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Late last week, the vast majority of media coverage reported the next bailout for Greece is basically a done deal. A few reports Saturday suggest it is unwise to believe we are a rubber stamp away from bailout II being approved. Even if Greece gets the next check, it appears as if the Greek tragedy will continue (something we already knew).

The excerpts below come from an article published by the Guardian:

Angela Merkel, Mario Monti and Lucas Papademos 'confident' deal on €130bn (£108bn) bailout would be struck on Monday, but concerns are growing behind the scenes.

The German news weekly Der Spiegel reports that a majority of eurogroup finance ministers are readying themselves for a collapse of the latest rescue package on Monday - or, at least, leaving it to a planned EU summit on 1 March to decide.

Greek hopes of winning the final go-ahead for a new €130bn (£108bn) bailout when eurozone finance ministers meet on Monday could be shattered even though Athens has agreed to further bruising savings.

The optimism seeped into global markets with the Dow Jones rising towards 13,000 points in New York and the FTSE 100 inching close to the 6000-mark. But, behind the scenes, sources indicated it could be seriously misplaced.

"Scepticism is especially strong among the AAA-rated states (Germany, Finland, the Netherlands) whether Greece can turn it around," said Maria Fekter, Austrian finance minister. "The threat of a Greek default is not off the table."

In Berlin officials rebutted widespread reports of a growing rift between Merkel, who backs Greece staying a member of the euro, and Schäuble.

Amid growing evidence of a significant split between Merkel and her finance minister Wolfgang Schäuble on a new Greek bailout, some officials spoke darkly of Athens being allowed to default within the eurozone by early summer.

In a seemingly endless tussle between stability and solidarity, finance ministers could end up agreeing to the bailout but only in tranches - with the first one, required for Greece to repay €14.5bn of debt by 20 March, held in an escrow account. This account would be topped up only if Athens did indeed service its debts and implement reforms.

An article in the Telegraph (excerpts below) says Monday's EU meeting may leave the markets disappointed:

Plans for Greece to default, potentially leaving the euro, have been drafted in Germany as the European Union begins to face up to the fact that Greek debt is spiralling out of control - with or without a second bailout.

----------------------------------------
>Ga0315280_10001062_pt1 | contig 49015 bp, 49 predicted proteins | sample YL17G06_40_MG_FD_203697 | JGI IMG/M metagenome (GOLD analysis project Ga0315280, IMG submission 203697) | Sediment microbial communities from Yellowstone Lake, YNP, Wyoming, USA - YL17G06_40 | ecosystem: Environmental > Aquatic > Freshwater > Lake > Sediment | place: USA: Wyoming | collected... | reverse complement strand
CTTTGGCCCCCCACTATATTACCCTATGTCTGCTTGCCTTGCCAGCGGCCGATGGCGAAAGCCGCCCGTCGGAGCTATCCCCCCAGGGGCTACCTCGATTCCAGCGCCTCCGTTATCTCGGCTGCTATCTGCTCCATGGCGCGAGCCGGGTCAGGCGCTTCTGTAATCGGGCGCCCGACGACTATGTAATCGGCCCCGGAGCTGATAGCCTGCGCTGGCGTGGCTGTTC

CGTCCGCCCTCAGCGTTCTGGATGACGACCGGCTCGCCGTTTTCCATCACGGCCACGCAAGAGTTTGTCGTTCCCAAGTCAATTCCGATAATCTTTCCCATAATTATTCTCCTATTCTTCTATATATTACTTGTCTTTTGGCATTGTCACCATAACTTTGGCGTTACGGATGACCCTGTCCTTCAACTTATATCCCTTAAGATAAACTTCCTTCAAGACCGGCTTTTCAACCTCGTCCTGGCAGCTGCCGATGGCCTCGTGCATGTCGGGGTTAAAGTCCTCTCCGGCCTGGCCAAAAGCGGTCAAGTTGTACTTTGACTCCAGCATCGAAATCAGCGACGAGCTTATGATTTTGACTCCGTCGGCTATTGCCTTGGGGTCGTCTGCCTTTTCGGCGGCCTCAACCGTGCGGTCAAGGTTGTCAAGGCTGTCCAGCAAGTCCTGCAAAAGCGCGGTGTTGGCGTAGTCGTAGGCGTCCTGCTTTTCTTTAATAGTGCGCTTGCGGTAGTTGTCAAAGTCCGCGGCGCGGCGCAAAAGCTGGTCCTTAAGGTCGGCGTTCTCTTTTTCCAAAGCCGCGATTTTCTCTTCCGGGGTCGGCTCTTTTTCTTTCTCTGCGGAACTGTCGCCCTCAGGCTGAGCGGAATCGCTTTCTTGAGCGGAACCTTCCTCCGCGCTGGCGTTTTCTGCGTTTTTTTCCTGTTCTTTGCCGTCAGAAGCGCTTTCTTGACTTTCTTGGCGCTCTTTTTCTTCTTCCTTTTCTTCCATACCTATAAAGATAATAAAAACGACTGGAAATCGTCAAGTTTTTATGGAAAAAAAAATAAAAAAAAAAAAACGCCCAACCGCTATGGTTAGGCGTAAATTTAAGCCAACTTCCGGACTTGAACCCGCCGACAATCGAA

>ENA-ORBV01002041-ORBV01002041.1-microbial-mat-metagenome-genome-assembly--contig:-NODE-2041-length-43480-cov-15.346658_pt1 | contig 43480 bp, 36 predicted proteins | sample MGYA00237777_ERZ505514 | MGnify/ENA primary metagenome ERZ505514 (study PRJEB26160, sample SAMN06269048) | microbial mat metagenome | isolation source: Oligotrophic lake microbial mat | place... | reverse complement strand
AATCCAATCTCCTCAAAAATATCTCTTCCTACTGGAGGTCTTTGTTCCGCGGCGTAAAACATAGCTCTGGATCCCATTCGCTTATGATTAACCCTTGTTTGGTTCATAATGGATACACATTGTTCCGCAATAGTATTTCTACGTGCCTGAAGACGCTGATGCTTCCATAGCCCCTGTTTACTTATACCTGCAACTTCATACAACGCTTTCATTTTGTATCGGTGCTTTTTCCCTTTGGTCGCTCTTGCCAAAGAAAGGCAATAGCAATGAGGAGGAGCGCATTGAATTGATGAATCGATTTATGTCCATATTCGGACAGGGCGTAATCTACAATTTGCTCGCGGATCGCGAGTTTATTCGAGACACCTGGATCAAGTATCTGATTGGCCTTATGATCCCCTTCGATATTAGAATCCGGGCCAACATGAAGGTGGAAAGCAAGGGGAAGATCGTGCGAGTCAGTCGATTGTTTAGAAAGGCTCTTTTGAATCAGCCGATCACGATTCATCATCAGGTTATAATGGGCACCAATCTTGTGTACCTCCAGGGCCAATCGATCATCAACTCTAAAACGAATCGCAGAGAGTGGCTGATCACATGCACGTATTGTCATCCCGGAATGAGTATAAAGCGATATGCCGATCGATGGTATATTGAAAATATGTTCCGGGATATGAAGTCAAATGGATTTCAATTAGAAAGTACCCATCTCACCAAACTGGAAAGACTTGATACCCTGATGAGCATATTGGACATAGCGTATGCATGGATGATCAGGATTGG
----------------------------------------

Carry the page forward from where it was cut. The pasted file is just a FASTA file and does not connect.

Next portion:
The German finance ministry is actively pushing for Greece to declare itself bankrupt and to agree a "haircut" on the bulk of its debts held by banks, a move that would be classed as a default by financial markets.

Eurozone finance ministers meet on Monday to approve the next tranche of loans from the EU and the International Monetary Fund, designed to stave off national bankruptcy while the new Greek government puts the country's finances in order.

But the severe austerity measures being demanded have caused such fury in Greece, and the cuts required are so deep, that Wolfgang Schäuble, the German finance minister, does not believe that any government would be able to implement them.

Mr Schäuble's pessimism will not be welcomed in Athens. The hugely influential German politician's doubts have been growing for several weeks, and prompted angry exchanges when Greece accused Germany of trying to drive it out of the euro.

His scepticism is not yet fully shared by Angela Merkel, who is said still to be determined to prevent Greece's financial collapse. "She thinks Greece going bust could cause a shock wave that buries other countries - with Spain and Italy among them. It could break apart the entire monetary union," said an official.

But it has support from Austria and Finland - holding the prospect that a eurozone meeting tomorrow will fail to agree the next set of EU-IMF payments for Greece.

The standard response in Europe is to kick the can down the road. Therefore, it seems reasonable to expect some progress on Sunday and Monday, but not as much as is priced into the markets. As always, next week should be interesting.

Disclosure: I have no positions in any stocks mentioned, and no plans to initiate any positions within the next 72 hours.

Source: Greece: Monday Could Disappoint Markets